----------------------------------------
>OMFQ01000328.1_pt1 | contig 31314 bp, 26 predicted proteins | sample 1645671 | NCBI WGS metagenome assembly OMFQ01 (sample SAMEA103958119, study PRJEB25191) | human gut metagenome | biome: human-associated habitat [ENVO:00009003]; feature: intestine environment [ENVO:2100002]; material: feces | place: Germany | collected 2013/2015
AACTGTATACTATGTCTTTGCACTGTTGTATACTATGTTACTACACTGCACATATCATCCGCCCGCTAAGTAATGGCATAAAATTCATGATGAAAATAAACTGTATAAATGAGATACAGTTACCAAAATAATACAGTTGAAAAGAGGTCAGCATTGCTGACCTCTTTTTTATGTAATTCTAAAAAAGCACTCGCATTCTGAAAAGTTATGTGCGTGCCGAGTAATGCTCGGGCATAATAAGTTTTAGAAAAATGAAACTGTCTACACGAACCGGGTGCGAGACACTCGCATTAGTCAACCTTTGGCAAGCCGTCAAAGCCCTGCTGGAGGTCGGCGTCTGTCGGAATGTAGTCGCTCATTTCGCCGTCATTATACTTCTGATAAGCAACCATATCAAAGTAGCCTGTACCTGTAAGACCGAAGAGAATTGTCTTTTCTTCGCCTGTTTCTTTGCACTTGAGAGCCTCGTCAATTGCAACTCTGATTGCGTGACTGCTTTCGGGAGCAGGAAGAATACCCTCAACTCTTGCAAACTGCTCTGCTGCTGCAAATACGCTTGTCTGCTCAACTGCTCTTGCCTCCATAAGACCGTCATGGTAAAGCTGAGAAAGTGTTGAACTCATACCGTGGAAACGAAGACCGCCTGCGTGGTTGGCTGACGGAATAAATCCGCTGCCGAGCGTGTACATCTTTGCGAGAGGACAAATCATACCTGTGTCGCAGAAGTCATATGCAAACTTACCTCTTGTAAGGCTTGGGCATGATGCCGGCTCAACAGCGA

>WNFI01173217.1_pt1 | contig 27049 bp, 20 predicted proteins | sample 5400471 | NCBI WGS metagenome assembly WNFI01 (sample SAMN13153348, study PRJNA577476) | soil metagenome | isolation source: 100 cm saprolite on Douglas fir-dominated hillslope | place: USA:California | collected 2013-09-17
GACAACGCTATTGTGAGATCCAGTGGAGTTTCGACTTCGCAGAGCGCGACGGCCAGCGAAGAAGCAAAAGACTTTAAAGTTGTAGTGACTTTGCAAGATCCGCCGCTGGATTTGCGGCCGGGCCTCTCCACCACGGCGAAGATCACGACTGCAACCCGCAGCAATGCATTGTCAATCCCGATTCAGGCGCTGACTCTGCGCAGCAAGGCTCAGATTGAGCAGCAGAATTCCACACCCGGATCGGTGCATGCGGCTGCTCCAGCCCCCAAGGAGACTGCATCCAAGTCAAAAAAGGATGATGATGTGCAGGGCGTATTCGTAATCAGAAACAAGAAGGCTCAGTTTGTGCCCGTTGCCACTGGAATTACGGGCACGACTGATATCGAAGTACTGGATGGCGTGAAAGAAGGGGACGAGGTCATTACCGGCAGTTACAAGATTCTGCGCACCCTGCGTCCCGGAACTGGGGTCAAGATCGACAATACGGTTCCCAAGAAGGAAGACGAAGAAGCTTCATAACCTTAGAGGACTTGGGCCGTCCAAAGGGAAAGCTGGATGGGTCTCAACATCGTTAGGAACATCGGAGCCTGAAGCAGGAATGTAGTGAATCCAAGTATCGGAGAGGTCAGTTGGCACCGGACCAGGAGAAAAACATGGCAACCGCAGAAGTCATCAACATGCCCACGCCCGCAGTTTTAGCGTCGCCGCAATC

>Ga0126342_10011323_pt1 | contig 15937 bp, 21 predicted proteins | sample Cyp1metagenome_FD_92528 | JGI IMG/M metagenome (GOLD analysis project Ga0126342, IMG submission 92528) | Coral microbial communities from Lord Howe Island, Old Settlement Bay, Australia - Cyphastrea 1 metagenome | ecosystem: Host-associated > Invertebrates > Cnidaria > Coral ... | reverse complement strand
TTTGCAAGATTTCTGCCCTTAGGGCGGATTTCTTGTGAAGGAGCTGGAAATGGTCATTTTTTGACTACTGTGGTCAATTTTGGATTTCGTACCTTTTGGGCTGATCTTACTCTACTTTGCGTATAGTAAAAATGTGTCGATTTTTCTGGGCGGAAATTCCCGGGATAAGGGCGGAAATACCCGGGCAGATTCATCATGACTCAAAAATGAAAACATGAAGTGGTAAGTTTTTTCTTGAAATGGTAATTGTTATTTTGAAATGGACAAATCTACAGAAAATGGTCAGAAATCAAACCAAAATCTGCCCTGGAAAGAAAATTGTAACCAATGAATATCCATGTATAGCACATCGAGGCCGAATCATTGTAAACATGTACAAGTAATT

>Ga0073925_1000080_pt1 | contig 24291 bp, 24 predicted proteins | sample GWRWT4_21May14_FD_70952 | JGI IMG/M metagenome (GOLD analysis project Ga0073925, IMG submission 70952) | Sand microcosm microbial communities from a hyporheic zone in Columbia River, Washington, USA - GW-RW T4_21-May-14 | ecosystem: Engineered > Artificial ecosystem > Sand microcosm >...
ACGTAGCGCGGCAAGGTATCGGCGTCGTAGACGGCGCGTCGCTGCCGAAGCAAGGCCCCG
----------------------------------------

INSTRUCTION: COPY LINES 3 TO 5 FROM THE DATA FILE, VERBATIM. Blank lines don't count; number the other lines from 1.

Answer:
>WNFI01173217.1_pt1 | contig 27049 bp, 20 predicted proteins | sample 5400471 | NCBI WGS metagenome assembly WNFI01 (sample SAMN13153348, study PRJNA577476) | soil metagenome | isolation source: 100 cm saprolite on Douglas fir-dominated hillslope | place: USA:California | collected 2013-09-17
GACAACGCTATTGTGAGATCCAGTGGAGTTTCGACTTCGCAGAGCGCGACGGCCAGCGAAGAAGCAAAAGACTTTAAAGTTGTAGTGACTTTGCAAGATCCGCCGCTGGATTTGCGGCCGGGCCTCTCCACCACGGCGAAGATCACGACTGCAACCCGCAGCAATGCATTGTCAATCCCGATTCAGGCGCTGACTCTGCGCAGCAAGGCTCAGATTGAGCAGCAGAATTCCACACCCGGATCGGTGCATGCGGCTGCTCCAGCCCCCAAGGAGACTGCATCCAAGTCAAAAAAGGATGATGATGTGCAGGGCGTATTCGTAATCAGAAACAAGAAGGCTCAGTTTGTGCCCGTTGCCACTGGAATTACGGGCACGACTGATATCGAAGTACTGGATGGCGTGAAAGAAGGGGACGAGGTCATTACCGGCAGTTACAAGATTCTGCGCACCCTGCGTCCCGGAACTGGGGTCAAGATCGACAATACGGTTCCCAAGAAGGAAGACGAAGAAGCTTCATAACCTTAGAGGACTTGGGCCGTCCAAAGGGAAAGCTGGATGGGTCTCAACATCGTTAGGAACATCGGAGCCTGAAGCAGGAATGTAGTGAATCCAAGTATCGGAGAGGTCAGTTGGCACCGGACCAGGAGAAAAACATGGCAACCGCAGAAGTCATCAACATGCCCACGCCCGCAGTTTTAGCGTCGCCGCAATC

>Ga0126342_10011323_pt1 | contig 15937 bp, 21 predicted proteins | sample Cyp1metagenome_FD_92528 | JGI IMG/M metagenome (GOLD analysis project Ga0126342, IMG submission 92528) | Coral microbial communities from Lord Howe Island, Old Settlement Bay, Australia - Cyphastrea 1 metagenome | ecosystem: Host-associated > Invertebrates > Cnidaria > Coral ... | reverse complement strand